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about, a former south korean airline executive will now face criminal charges after losing it at jfk international airport gauss she was served the nuts in a bag instead of on a plate. >> it's becoming a that milliare if unwelcomed ordeal. another round of public reckoning for her reaction to a bag of nuts served in a first class cabinet. the vice president shouted to the chief orders the plane back to the gate in new york, and has the man thrown off. she stands accused of breaking aviation safety and workplace laws and more generally of abusing her powerful high status position the extraordinary level of interest stems not just from the fact that it started over a bag of nuts but also because of waythis says about the nature of hierarchy and inequality in society.
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is a third generation member of one of south korea's ultra powerful corporate giant families the elite of the elite. >> this is just one instant, that actually grabbed attention but i hear almost every month similar incidences that happen within the corporation, that does not -- that does not actually end up in this kind of attention. >> eight months after the ferry disaster, which was supposed to have triggering reform. on mono, the ministry admitted the officials tried to hamper the initial investigation in favor, and korean air. eight will be disciplined any favoritism has well and truly evaporated. al jazeera, there are new reports that show low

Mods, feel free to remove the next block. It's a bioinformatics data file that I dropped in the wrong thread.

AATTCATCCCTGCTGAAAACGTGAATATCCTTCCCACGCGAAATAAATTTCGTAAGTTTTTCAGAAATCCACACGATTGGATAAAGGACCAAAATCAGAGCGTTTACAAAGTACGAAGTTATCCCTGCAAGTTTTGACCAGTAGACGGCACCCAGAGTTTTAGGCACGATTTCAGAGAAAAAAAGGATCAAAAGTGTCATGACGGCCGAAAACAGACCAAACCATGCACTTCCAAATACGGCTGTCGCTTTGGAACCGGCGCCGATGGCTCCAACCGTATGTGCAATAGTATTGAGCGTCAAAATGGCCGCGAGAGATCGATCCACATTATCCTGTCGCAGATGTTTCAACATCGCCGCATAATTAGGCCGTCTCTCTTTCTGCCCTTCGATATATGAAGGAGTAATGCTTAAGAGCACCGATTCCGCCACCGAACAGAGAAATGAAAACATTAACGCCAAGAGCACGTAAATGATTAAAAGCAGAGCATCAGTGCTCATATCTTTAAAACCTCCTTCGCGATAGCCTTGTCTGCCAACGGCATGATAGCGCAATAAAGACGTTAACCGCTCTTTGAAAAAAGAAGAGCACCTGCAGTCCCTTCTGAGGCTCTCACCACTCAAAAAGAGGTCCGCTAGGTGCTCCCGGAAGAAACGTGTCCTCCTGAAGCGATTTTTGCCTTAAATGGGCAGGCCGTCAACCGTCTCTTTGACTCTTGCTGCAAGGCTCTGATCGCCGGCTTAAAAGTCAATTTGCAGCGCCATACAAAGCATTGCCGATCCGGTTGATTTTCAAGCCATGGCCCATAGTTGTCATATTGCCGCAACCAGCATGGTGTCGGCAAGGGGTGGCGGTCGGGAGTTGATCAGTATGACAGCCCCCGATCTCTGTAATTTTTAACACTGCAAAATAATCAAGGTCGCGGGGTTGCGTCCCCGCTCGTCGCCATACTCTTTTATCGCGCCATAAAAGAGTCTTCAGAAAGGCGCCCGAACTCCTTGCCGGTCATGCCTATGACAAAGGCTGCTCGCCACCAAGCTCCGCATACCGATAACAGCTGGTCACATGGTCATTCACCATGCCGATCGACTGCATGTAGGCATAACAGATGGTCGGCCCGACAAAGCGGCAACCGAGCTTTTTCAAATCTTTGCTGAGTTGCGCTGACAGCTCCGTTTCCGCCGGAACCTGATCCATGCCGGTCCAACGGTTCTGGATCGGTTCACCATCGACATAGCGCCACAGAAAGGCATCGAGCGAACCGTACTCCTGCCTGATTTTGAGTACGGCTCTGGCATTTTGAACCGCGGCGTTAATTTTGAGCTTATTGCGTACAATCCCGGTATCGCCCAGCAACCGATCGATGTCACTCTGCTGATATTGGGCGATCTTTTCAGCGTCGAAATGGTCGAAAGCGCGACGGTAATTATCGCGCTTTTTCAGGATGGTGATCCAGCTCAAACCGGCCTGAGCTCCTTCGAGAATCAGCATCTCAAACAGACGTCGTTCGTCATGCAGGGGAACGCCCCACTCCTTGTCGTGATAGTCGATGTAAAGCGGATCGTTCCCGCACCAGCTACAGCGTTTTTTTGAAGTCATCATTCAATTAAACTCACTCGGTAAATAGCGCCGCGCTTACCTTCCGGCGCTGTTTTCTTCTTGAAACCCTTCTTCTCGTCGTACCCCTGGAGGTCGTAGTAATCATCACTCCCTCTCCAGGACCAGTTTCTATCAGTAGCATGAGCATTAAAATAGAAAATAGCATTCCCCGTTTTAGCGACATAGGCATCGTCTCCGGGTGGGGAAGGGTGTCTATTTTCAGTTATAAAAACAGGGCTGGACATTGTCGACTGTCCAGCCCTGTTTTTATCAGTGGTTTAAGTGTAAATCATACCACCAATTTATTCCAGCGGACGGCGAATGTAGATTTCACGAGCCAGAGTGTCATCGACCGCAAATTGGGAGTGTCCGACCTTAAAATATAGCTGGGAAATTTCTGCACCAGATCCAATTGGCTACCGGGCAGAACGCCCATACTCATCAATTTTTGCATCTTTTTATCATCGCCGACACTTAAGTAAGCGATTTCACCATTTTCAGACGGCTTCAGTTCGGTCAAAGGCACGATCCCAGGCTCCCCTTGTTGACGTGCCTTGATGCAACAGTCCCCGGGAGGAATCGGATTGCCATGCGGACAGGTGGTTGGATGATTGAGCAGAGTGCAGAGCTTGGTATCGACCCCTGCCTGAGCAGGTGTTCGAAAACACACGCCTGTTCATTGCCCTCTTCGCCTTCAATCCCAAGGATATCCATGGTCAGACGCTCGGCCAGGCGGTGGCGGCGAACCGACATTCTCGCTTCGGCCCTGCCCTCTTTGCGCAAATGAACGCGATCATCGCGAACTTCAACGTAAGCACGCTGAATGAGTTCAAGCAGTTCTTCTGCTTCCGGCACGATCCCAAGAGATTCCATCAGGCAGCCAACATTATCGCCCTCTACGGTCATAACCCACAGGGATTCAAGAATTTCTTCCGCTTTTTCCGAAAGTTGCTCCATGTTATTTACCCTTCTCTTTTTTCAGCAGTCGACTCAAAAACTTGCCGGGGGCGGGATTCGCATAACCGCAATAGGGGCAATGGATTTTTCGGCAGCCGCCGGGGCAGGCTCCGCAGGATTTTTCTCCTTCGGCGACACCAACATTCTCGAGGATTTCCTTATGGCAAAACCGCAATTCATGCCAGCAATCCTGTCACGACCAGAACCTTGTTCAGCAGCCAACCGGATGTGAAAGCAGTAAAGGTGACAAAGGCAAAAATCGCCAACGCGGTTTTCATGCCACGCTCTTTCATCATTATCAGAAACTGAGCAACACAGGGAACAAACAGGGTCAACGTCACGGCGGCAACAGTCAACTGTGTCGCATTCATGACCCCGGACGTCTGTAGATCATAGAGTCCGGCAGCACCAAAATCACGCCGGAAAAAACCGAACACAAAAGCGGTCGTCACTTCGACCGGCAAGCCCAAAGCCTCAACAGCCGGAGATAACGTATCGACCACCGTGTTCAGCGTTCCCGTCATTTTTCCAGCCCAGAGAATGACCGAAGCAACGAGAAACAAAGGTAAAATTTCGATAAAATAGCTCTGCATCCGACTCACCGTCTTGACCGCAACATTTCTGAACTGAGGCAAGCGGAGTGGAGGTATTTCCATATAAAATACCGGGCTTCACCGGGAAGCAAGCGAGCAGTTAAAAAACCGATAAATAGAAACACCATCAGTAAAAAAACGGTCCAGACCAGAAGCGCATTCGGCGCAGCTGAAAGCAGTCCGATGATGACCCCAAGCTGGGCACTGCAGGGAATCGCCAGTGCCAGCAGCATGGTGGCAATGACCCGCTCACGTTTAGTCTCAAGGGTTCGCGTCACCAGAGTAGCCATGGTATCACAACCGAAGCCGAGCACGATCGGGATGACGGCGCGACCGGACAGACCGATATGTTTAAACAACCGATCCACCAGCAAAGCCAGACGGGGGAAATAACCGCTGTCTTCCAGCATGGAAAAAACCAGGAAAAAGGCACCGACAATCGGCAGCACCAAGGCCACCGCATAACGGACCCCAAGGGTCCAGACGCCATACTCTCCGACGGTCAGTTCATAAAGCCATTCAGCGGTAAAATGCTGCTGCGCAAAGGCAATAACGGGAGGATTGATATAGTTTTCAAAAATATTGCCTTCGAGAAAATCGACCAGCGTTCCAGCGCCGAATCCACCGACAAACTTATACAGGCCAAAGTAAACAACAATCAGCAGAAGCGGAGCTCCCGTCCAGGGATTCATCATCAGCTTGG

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levels of radiation from fukushima have been detected in the eastern north pacific ocean, a paper published by canada's fisheries and oceans agency concludes that radiation has reached canada's continental shelf radiation levels have been increasing ever since. a congressman no more, new york's michael grim will resign after pleading guilty to tax evasion, david schuster and power politicals is next. >> they will never forget 2014 here in washington state. and the reason is obvious, looking back at the landslide the deadliest in u.s. history
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new york congressman has apounced he will resign after pleading guilty to tax evasion that's the felony offense. grim was elected to serve for a third term eight weeks ago despite being indicted on 20 charges last april. david, tell us more about mr. grim, and what's next and about these charges this is ink believable. >> yeah, the voters are knot quite like the rest of the country he had it off the books. so he was under investigation for that, that was before he became a member of congress, he was indicted on 20 downs of tax evasion and conspiracy. he won election, despite that, he won it by 14-points and then he agreed to plead guilty to one felony charge, the brock for michael grim is that if he is sentenced to any time in prison,